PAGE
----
I'm a huge Hamilton fan. I've not seen it on Broadway, but I'm DEEP into the soundtrack and have read the book written by Lin-Manuel Miranda and Jeremy McCarter. I just can't get enough. I have a whole blog post coming up about wanting to be Pen Pals with Lin-Manuel Miranda.
So every time I see this (which I see almost every day):
I hear this:
"Everyone give it up for America's favorite fighting Frenchman! LAFAYETTE!"
(Daveed Diggs earned every bit of the Tony he won.)
Living in LA requires a car. Two problems with that:
1) Not everyone who lives here can afford a car and they rely on mass transit, which, in modern times, had been almost entirely made up of buses until 1990. That's when the Blue Line train opened, followed over the next 26 years by the Red, Green, Gold, Purple and now the Expo Line. But still, mostly buses.
2) Because there are so many cars and the majority of mass transit is buses, the roads are crowded.
LA had a history of great rail transit with it's Red and Yellow car system, but due to high costs, they were phased out for buses, the last rail lines dismantled by 1963. So to build subway and surface rail lines in a city that for decades relied on vehicles on surface streets is no easy feat, I'll grant you. And LA is big. Let's look at a map (click on it for a bigger image).
The five boroughs of NYC are large. The greater LA area is also very large. This map incorporates other cities that live within LA (Long Beach, Santa Monica, Culver City, etc) and starts to touch on Orange County ("WHICH IS NOT LA OMG!"). Just to reiterate that restarting rail lines is not easy after all those years. And not just geographically. The amount of people who are against mass transit is astonishing.
I went to a few of the planning meetings for the EXPO line (as it is two blocks away from our house). I met many neighbors who were vehemently opposed to having it near us. "Crime will go up!" There is plenty of crime in our part of town already, trains or no trains, sorry to say. "We don't want those people come to our neighborhood!" Who are *those* people? People who want to use mass transit, like me?? "Our property values will go down!" In fact, property values generally increase. "The noise of above ground trains will be unbearable!" This part I can't judge because we live two blocks away from the train, not across the street from it. However, we do live three houses away from the 10 freeway and that sucker is LOUD. I doubt people can hear the train over the sound of the rushing freeway!
I couldn't wait for the train to get here and all this preamble to say: THE TRAIN FINALLY OPENED ON MAY 20!!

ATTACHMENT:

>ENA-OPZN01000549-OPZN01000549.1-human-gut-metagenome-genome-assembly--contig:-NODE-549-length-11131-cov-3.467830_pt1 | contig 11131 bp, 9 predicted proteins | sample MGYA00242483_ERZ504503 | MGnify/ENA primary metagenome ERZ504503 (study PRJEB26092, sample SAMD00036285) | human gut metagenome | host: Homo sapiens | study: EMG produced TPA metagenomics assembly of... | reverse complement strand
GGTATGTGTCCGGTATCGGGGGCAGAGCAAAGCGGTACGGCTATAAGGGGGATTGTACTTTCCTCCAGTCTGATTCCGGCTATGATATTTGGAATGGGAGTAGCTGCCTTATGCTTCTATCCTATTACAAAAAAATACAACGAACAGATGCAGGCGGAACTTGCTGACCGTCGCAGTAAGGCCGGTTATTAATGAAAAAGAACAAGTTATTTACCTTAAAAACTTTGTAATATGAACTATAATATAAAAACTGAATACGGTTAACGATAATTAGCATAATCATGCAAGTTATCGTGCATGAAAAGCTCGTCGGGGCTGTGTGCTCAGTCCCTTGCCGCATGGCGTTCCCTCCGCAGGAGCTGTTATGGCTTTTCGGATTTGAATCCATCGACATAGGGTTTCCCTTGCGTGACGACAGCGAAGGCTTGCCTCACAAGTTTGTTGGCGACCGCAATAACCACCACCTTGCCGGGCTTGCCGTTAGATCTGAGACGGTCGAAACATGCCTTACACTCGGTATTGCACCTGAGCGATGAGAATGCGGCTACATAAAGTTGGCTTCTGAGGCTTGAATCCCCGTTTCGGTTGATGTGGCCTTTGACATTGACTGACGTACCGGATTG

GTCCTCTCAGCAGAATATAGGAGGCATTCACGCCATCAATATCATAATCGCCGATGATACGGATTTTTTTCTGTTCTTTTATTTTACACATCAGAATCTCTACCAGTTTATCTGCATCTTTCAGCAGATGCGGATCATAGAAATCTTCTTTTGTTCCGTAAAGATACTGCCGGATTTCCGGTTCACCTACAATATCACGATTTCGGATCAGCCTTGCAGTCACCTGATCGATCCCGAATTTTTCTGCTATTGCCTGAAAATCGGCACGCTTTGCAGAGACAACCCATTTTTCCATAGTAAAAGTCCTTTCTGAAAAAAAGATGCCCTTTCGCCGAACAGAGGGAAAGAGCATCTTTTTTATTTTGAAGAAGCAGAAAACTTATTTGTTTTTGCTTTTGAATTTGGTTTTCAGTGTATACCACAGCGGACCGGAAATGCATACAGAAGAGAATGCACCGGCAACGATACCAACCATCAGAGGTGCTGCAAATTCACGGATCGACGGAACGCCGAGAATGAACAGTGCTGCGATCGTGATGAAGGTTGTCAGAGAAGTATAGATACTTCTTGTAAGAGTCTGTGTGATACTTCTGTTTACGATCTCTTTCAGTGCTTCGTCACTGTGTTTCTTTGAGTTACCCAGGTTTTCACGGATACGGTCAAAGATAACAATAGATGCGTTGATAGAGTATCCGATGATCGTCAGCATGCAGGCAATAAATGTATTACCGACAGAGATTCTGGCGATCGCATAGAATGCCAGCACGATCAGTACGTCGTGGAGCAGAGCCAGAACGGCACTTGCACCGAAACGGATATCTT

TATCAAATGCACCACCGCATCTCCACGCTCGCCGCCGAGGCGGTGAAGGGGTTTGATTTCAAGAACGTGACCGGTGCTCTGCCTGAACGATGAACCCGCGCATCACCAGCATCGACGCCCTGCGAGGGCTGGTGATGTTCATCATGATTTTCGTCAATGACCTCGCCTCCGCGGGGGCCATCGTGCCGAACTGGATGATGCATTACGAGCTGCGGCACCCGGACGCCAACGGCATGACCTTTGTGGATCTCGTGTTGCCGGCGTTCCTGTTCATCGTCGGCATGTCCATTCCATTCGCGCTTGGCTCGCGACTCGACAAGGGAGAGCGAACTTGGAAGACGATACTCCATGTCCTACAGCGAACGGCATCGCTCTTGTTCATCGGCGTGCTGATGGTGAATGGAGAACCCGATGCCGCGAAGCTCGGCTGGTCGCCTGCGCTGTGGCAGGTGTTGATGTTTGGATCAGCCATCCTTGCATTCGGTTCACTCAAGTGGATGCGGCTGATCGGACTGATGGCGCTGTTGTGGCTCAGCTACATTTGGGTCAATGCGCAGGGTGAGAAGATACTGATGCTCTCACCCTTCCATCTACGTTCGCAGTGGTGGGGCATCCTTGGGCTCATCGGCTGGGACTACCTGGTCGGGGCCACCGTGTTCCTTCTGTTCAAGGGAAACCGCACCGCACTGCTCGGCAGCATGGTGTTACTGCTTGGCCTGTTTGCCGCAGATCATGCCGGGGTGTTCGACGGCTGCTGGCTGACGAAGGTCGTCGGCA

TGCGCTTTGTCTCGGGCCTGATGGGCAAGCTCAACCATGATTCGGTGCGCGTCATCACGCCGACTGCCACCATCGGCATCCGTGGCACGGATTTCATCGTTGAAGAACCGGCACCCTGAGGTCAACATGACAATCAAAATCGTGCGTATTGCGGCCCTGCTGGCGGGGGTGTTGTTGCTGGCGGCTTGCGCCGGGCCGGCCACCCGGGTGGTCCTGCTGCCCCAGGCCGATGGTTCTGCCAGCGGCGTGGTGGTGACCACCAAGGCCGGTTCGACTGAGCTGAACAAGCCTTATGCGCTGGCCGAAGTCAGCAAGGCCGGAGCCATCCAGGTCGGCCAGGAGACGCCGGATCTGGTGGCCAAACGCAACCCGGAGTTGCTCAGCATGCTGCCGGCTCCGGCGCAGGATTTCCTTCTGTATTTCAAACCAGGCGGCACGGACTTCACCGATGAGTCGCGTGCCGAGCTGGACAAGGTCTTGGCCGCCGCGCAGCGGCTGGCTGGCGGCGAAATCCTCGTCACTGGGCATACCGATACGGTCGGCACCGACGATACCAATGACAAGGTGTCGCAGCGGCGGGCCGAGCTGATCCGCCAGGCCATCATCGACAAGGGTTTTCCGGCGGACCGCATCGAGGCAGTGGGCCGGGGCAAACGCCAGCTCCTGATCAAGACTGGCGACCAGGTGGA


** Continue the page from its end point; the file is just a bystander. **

They had free rides on Friday the 20th and all day Saturday the 21st. We hopped on after work on Friday and went to Santa Monica to have dinner. What a blast!
On Saturday the trains were PACKED. But we went again, meeting friends in Culver City and taking the train down to Santa Monica for lunch. While we had to stand the whole way, both ways, it was still a pleasure.
I'm currently working in Culver City and made it my goal to take the train at least once a week. It actually takes less time to drive, but I love have a little walk, a little ride, then another little walk. And after being on so manyother city transit systems in my travels, it's almost surreal to use a train to get around in my neighborhood in LOS ANGELES! It's almost like living in a modern city.
Dynamo belonged to Kurt's mom, Dot. He was born in Texas in 2001 and we met him when he was a teenage kitty, all legs and a ball of energy, hence his name. He grew into a large handsome tomcat and eventually grew out of his name as he mellowed. Every visit to Texas was made more enjoyable by this big lug of a cat who would come in and plop down on his back so you could rub his belly.
When Dot moved to Los Angeles, Dynamo was in the car with she and Kurt, a big road trip to mark the new beginning. Dynamo rode out the long miles on the floor of the Buick, not happy, but never complaining.
Dynamo adjusted to being an indoor cat, chill dude that he was, after years of roaming the neighborhoods in Texas. He grew fat and lazy, but always loving and sweet. He was such a comfort to Dot and was with her when she died.
He moved in with us a few days after Dot's death and adjusted well. We called him Big Mo. Willoughby was not happy, hissing and batting at him all the time. Dynamo let Willoughby do her thing, even though he outweighed her by a good eight pounds and could have really put her in her place. The best part was, he could go outside again and he loved it. With all the backyard roaming and different cat food, he soon lost his bowling ball like looks and became the sleek cat he had been, strong and regal.